What could have been Britain’s answer to Waitress provides some catchy songs and glimmers of a captivating story, but needs bolder direction and some structural refining to get there.
In Documental Theatre’s Hot Flushes, meek and loyal BHS employee Sandra (Michelle Ridings) has had dreams of fulfilling her country music dreams in America for decades – but when she learns that her pension has ceased to exist, a chance encounter spurns her to take actions into her own hands.
Programmed as part of the annual Calm Down, Dear festival at Camden People’s Theatre, Hot Flushes is an original take on a familiar premise: the greed of the powerful and the disenfranchised older population who suffer because of it. The notion of situating a quintessentially British scandal (that of Sir Phillip Green being questioned in parliament) within the country music genre is left field and exciting. Viewing the scandal through the everyday people affected by it would be much more harrowing had it not been for the fact that Hot Flushes doesn’t take itself too seriously. There’s something quaint about protagonist Sandra, and her layabout husband. Their dialogue wittily portrays the complacency that is dominating their lives without veering into the tedious.
The songs are well written and on the whole quite catchy. “Help Yourself” is a stand-out number, and the tongue-in-cheek female empowerment country song every woman needs. The music is strongest when the ensemble sings together and exhibit strong harmonies, but some solo songs just aren’t as enthralling as they could be. Katy Sobey stands out as the gusty gun toting Patsy, not only with her infallible American accent but her stellar voice and instrumentation as well. Her saxophone playing adds a delightful jazzy layer to the country music. However, the little choreography that punctuates the songs is both generic and underwhelming. Often, the ensemble feels as though they are just bopping along to the music rather than executing definitive moves that further accentuates whatever they are singing about, and this can be distracting at times.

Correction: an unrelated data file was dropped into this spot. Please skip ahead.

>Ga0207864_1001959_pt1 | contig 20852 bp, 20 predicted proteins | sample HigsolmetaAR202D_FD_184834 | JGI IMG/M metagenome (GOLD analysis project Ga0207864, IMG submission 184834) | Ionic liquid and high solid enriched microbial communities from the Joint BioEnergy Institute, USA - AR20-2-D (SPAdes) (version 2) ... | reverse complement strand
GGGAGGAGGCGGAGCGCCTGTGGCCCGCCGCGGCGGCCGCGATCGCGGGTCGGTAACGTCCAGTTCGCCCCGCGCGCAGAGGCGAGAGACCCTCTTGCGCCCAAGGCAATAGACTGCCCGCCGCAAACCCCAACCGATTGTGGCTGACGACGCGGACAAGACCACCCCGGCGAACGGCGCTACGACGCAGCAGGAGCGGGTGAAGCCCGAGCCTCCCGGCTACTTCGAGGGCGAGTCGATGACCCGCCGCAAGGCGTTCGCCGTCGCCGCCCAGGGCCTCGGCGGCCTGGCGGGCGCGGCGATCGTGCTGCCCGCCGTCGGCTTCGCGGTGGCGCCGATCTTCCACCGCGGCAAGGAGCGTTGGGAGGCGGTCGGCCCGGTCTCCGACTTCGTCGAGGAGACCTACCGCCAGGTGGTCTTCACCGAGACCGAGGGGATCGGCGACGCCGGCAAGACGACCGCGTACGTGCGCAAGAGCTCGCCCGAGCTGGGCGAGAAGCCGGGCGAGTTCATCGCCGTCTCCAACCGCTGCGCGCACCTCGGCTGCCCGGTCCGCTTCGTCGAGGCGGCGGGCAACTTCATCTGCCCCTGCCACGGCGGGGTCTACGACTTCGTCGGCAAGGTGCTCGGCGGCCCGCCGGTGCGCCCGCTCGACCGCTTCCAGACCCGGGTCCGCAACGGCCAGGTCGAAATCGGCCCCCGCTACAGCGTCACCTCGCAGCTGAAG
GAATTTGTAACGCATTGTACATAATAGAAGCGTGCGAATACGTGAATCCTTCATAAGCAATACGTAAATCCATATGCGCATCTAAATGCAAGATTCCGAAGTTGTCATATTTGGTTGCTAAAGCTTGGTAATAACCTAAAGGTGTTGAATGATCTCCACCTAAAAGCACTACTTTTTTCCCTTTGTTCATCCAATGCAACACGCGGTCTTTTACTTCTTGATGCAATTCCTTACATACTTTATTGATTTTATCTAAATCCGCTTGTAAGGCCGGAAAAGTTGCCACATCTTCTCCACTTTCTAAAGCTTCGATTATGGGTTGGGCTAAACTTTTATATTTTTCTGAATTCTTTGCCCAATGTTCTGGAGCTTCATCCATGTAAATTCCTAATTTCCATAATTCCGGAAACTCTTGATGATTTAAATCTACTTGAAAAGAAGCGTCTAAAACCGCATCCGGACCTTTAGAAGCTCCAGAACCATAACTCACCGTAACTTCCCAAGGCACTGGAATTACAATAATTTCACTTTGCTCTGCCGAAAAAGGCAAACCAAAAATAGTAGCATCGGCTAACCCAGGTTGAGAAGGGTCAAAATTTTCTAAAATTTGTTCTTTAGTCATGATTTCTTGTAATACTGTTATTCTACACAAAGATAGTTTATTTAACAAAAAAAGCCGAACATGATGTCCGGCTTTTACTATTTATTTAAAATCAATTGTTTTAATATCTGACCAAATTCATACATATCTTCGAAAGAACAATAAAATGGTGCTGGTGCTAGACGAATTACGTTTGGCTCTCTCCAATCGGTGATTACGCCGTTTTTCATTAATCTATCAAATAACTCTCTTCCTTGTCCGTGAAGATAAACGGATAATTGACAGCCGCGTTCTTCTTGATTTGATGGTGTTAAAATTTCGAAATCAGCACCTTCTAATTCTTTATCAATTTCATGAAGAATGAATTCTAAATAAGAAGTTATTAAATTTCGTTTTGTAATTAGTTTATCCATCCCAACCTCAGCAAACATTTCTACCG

Whilst the dialogue is quite clever, the characterisation isn’t as fully realised as it could be – and as the musical reaches its final act, Sandra’s emotional journey feels quite rushed. Moreover, the “hot flushes” she experiences feel like an afterthought as opposed to a very real (and often not sufficiently talked about) thing that she must deal with. There are some interesting themes that are presented to the audience (Sandra’s childhood, her daughter’s relationship) but they aren’t quite refined enough. In one scene, Patsy quips “this conversation wouldn’t pass the Bechdel test” and immediately the scene is bogged down with the heavy handedness of that remark. In the end, the directing picks up as Sandra drifts further away from reality until one scene where her disassociation climaxes. Unfortunately, the impact of the moment is lost due to the meandering plot. With sharper writing and a stronger direction, more momentum could be achieved throughout Hot Flushes, thus leading us to a more satisfying story overall.
Ultimately, Hot Flushes explores some truly interesting musical and thematic elements but does so rather clumsily. The occasional scene where all the moving parts – from the song, to the acting, plot and direction – come together is truly a joy to watch, but it’s not quite enough to elevate this into the truly quirky musical that it should be. Hot Flushes could be Britain’s eccentric answer to Waitress with the opportunity of a meaty role for an older actress, but alas, it needs bolder direction and some structural refining until it gets there.